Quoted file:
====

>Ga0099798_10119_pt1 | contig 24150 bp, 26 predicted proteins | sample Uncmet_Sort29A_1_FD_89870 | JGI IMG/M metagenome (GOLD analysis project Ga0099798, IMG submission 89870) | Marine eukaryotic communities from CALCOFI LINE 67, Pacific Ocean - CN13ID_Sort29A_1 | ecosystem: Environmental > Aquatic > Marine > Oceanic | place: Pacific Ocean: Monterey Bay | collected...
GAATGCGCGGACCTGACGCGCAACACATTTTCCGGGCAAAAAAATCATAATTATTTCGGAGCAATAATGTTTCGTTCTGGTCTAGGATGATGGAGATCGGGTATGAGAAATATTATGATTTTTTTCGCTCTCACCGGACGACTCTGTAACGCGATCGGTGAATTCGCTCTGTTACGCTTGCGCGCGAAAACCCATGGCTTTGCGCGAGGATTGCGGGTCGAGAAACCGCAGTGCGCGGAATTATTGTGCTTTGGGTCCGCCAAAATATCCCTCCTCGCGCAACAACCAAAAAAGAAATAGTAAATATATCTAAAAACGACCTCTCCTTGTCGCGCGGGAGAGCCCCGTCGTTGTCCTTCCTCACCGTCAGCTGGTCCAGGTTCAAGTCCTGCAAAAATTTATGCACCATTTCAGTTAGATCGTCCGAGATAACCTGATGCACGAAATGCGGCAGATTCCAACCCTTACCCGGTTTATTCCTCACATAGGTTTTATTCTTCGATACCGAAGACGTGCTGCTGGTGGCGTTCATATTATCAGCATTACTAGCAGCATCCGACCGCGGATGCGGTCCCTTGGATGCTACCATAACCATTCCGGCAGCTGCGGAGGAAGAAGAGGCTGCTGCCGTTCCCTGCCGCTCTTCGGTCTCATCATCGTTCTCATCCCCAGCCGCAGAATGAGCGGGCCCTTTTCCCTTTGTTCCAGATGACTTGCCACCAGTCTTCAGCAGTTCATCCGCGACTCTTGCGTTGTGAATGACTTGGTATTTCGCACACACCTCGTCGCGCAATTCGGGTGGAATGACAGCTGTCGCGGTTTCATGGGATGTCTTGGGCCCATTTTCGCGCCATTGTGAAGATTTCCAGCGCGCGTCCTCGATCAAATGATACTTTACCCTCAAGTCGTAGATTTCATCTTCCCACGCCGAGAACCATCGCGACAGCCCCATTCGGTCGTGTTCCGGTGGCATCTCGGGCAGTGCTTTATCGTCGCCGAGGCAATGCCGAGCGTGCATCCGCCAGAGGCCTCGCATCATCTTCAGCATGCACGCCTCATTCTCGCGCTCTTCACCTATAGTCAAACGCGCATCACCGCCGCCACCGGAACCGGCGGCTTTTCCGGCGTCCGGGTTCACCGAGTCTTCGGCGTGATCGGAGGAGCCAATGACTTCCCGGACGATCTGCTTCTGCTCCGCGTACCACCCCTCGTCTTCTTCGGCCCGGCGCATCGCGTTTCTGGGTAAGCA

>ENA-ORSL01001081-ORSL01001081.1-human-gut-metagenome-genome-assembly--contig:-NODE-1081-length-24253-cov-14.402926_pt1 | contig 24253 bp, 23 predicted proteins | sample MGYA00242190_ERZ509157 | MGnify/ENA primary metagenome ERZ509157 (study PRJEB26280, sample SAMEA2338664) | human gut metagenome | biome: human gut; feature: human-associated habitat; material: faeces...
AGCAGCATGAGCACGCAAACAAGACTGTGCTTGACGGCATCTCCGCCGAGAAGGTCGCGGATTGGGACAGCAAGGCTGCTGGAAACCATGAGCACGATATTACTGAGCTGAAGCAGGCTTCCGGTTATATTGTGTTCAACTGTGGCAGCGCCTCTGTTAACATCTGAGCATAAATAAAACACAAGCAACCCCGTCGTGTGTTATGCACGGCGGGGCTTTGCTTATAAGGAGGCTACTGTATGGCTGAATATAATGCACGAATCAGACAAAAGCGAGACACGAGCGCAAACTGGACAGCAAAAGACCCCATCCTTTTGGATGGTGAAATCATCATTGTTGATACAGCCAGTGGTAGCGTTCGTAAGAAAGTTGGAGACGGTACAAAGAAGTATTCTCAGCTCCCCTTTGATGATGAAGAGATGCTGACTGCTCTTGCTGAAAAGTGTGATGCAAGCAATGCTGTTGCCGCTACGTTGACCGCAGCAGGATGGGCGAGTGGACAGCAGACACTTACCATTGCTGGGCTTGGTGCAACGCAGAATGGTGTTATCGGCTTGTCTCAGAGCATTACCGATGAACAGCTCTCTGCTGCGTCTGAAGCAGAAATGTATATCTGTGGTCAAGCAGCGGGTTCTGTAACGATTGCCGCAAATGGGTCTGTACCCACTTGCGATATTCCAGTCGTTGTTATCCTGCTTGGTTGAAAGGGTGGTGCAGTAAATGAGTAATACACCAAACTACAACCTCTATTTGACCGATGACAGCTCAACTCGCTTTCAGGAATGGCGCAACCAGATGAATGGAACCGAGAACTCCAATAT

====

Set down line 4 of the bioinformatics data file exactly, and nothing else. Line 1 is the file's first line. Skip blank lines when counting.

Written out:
AGCAGCATGAGCACGCAAACAAGACTGTGCTTGACGGCATCTCCGCCGAGAAGGTCGCGGATTGGGACAGCAAGGCTGCTGGAAACCATGAGCACGATATTACTGAGCTGAAGCAGGCTTCCGGTTATATTGTGTTCAACTGTGGCAGCGCCTCTGTTAACATCTGAGCATAAATAAAACACAAGCAACCCCGTCGTGTGTTATGCACGGCGGGGCTTTGCTTATAAGGAGGCTACTGTATGGCTGAATATAATGCACGAATCAGACAAAAGCGAGACACGAGCGCAAACTGGACAGCAAAAGACCCCATCCTTTTGGATGGTGAAATCATCATTGTTGATACAGCCAGTGGTAGCGTTCGTAAGAAAGTTGGAGACGGTACAAAGAAGTATTCTCAGCTCCCCTTTGATGATGAAGAGATGCTGACTGCTCTTGCTGAAAAGTGTGATGCAAGCAATGCTGTTGCCGCTACGTTGACCGCAGCAGGATGGGCGAGTGGACAGCAGACACTTACCATTGCTGGGCTTGGTGCAACGCAGAATGGTGTTATCGGCTTGTCTCAGAGCATTACCGATGAACAGCTCTCTGCTGCGTCTGAAGCAGAAATGTATATCTGTGGTCAAGCAGCGGGTTCTGTAACGATTGCCGCAAATGGGTCTGTACCCACTTGCGATATTCCAGTCGTTGTTATCCTGCTTGGTTGAAAGGGTGGTGCAGTAAATGAGTAATACACCAAACTACAACCTCTATTTGACCGATGACAGCTCAACTCGCTTTCAGGAATGGCGCAACCAGATGAATGGAACCGAGAACTCCAATAT